After Hurricane Andrew made landfall in South Florida, causing enough damage to make 11 P&C insurers to go under, Florida established the Florida Residential Property and Casualty Joint Underwriting Association as an insurer of last resort to deal with the rising cost of insuring homes against wind damage in the area. Takeup was swift, with 937,000 policyholders in just four years.
In 2002, that entity was merged with the Florida Windstorm Underwriting Association (FWUA) into one entity to form the Citizens Property Insurance Corporation. For a while, the combined entity ran a surplus — but after the destructive 2004 and 2005 hurricane seasons, it ran into financial trouble.
Today, 20 years after Andrew first led regulators to establish government-run P&C insurers, and as Tropical Storm Isaac threatens to hit the state next week, Citizens is a hot topic of debate in the state, as it asks for a 10% boost in premiums.
As a Time article notes, it's "not ideal to rely on a state-backed insurer as much as Florida leans on Citizens, whose bosses argue that its premiums are too low and its exposure too big to weather the next Andrew." But with development in coastal areas with exposure to these types of events continues apace, the financial risk to owners of that property grows — and it's perhaps a fait accompli that government will get involved. The Time piece notes that there is an effort at the national level to establish a "CAT Fund," pooling money from the most disaster-prone states so that public and private insurers can defray some premium costs.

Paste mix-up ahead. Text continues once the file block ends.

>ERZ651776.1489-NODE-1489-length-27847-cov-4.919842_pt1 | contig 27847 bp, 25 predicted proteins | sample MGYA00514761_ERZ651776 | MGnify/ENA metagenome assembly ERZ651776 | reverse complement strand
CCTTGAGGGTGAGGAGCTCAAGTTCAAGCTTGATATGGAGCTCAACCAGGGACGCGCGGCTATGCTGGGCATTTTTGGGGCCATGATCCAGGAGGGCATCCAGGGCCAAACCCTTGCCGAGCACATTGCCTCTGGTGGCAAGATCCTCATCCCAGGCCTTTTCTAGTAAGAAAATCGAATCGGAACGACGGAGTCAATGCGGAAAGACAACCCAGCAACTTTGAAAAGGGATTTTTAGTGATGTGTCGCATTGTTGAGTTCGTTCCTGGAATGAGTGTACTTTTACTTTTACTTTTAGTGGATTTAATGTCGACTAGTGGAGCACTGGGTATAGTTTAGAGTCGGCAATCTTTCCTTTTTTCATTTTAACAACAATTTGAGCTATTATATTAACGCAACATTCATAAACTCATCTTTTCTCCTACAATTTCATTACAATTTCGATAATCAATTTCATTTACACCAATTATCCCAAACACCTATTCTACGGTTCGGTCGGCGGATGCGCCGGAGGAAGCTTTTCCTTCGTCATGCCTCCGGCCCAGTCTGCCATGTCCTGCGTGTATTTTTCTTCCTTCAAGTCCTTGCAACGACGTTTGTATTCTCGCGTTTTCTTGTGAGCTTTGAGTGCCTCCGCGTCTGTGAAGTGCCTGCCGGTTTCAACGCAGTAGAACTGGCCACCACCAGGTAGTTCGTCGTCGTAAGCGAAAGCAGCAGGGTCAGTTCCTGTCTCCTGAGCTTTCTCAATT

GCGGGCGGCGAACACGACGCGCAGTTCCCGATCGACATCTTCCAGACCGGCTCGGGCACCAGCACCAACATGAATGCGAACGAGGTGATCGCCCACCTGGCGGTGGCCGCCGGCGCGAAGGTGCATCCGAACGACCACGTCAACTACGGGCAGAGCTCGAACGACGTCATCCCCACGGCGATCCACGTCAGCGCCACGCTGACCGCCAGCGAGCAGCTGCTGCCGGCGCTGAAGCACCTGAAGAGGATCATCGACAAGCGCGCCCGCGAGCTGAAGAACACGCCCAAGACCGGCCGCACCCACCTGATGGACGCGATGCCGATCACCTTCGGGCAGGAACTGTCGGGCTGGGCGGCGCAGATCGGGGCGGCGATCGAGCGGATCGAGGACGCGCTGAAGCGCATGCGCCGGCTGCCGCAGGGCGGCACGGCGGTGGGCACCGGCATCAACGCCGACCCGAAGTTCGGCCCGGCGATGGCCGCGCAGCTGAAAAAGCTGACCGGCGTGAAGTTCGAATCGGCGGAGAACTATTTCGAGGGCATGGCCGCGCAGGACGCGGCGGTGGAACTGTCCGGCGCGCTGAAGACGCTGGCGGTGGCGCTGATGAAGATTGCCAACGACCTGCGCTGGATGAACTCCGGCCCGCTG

This debate is just part of what the first storm to cause double-digit billions of dollars in insurance loss wrought. Check out this video from Accuweather, where they discuss what happened in the moments leading up to the event that changed everything:
Nathan Golia is senior editor of Insurance & Technology. He joined the publication in 2010 as associate editor and covers all aspects of the nexus between insurance and information technology, including mobility, distribution, core systems, customer interaction, and risk ... View Full Bio